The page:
Just as I’m beginning my chat with Eddie Mulder we were politely interrupted by a thin, thirty-something man on a motorcycle who said, though he was very busy, that he wanted to come by and say hello and pay his respects to Dirt Track Racings elder statesman. They chat for several minutes and briefly catch up on, what I can tell, is a close relationship that goes back to when this man was just a kid.

From the Mahony Photo Archives
From the Mahony Photo Archives

My conversation with Eddie Mulder was like jumping head first into the deep end of the history of Motorcycle Dirt Track Racing. It was scattershoot with runs and riffs on everything from why he won’t run Pikes Peak anymore to what kind of trouble the old guys in his series might be getting into if they weren’t here, where folks could keep an eye on them. The conversation was laced with sarcasm and profanity and I was as happy as I had ever been. I’ve had conversations with people in dozens of industries with every color of collar, and most of them dance around the occasional cuss word. Not Eddie. He says exactly what he wants to say and doesn’t shy away from a single word. This man was already one of my racing heroes, and now he has solidified his position at the top. He knows everyone and is known by everyone and has a love for the sport of Dirt Track Racing that is evident in every smile and every action you witness. And you can’t help but watch him as he walks through the pit area, shaking hands and making small talk with everyone that comes up to greet him. This is what it looks like when a true racing legend walks though his domain.

Eddie calls his relationship with Dirt Track Racing a disease. A good one, but nonetheless, a disease. The 67 year old AMA Hall of Fame Motorcycle Champion still has his finger squarely on the pulse of West Cost Dirt Track racing. His own series, now in it’s 16th year, (Eddie Mulders Vintage Dirt Track Series) runs several events throughout the state, which will also include the Cal Expo Vintage Mile in Sacramento in late July. If you’ve never seen a motorcycle Dirt Track race, I suggest you get yourself out to this event. Trust me, you’ve never seen anything more amazing, or terrifying, than a 300lb motorcycle with no front brake being pitched sideways at 130+mph into a long left hand sweeper just inches away from a dozen other bikes. These guys are definitely a different breed. Just imagine NASCAR on dirt with no cage, no brakes to speak of, and a crazy man twisting the throttle as if his life depended on it and you still won’t truly get a sense for how insane the action is until you see it in person.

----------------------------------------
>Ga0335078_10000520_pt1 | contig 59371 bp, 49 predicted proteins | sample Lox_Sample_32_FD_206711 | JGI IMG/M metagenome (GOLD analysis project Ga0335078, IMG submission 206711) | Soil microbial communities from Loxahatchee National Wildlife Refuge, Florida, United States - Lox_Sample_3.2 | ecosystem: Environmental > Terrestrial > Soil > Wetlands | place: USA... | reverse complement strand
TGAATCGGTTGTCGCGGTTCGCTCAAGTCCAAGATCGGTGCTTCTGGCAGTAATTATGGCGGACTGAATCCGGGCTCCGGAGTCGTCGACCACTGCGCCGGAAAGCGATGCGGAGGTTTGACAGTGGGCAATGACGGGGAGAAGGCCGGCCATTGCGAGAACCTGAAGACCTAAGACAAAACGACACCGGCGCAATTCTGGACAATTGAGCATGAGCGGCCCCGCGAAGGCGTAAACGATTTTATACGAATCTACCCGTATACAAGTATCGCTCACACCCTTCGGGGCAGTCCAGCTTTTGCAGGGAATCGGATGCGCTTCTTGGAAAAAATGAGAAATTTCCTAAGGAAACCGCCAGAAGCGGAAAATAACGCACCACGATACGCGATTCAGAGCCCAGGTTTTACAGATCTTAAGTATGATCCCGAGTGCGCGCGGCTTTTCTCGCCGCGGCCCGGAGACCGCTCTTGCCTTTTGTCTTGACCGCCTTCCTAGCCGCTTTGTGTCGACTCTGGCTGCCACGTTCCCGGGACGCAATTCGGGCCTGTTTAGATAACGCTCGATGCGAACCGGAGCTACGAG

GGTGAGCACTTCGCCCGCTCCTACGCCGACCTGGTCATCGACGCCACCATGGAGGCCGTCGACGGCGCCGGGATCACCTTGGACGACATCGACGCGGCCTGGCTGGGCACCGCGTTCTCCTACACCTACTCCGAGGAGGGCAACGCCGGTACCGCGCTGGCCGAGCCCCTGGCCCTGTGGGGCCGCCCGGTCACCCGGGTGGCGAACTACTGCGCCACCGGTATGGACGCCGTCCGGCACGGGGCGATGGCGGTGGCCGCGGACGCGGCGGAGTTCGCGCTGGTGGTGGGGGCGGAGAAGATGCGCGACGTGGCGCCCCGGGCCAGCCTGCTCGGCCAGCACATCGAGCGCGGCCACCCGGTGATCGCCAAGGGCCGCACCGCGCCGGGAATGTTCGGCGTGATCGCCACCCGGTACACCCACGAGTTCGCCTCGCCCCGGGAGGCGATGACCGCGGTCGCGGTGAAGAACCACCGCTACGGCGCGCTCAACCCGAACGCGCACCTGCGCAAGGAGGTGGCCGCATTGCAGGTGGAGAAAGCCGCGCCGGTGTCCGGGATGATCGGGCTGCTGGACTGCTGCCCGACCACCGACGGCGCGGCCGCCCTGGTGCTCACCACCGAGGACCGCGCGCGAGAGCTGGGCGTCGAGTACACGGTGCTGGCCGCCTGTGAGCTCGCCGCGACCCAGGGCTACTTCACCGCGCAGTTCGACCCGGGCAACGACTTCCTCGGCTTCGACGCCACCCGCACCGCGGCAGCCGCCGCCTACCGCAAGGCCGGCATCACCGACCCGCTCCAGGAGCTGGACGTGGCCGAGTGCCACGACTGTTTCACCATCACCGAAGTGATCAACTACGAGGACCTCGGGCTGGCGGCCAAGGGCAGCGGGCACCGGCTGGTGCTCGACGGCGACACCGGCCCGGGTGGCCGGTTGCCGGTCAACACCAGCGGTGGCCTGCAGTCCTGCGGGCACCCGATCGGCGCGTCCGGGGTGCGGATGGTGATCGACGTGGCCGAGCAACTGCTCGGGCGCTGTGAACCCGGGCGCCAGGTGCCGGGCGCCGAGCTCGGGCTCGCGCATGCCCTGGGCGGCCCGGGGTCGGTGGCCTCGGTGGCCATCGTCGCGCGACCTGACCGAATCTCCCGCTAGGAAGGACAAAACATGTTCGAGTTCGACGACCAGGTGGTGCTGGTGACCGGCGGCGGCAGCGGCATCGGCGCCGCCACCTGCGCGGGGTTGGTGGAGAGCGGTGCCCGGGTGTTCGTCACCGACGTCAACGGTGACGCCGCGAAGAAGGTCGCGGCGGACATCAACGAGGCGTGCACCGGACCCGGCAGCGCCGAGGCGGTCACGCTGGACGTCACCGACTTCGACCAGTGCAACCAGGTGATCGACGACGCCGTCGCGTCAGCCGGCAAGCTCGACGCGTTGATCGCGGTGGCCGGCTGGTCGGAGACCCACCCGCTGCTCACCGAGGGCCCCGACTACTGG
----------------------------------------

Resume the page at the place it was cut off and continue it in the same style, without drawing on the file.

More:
AMA Hall of Fame Legend Eddie Mulder

Relaxing for a moment in the pit area, Eddie points to two vintage racers sitting behind us and says with a big grin that a Cheshire cat would be jealous of, “Look at these old #$@*&’s sitting here, huh…what would these old guys be doing if they weren’t out here? Sitting at home watching the TV…getting in some sort of trouble? Look at em sittin’ over here smokin’ cigars. That’s good stuff, aint it!? It’s this whole deal…I mean, we’re like family. Without this, what would we have? What are we gonna do? Go play #$@*&ing GOLF or something? Come on, who would want to do that! This is way more fun!” I asked Eddie if he is as happy producing the race series as he was when he was racing. He tells me gets a great amount of satisfaction seeing the younger kids come up through the ranks. And that from time to time he still gets a chance to get out and skid around a bit. But, for him it’s more about keeping the sport alive as well as keeping his name in it. I told Eddie that it would be hard to think about dirt track racing and not think about Eddie Mulder. “Yeah but if I hadn’t done this for the past sixteen years I’d probably be out of it, you know”. I find that hard to believe. The realities of the dismal economy hasn’t been easy on the series, with paid entries being down more than 30% and the likleyhood of making a profit each week becoming more of an iffy proposition. Regardless, Eddie still puts it all together and makes sure that the sport keeps going.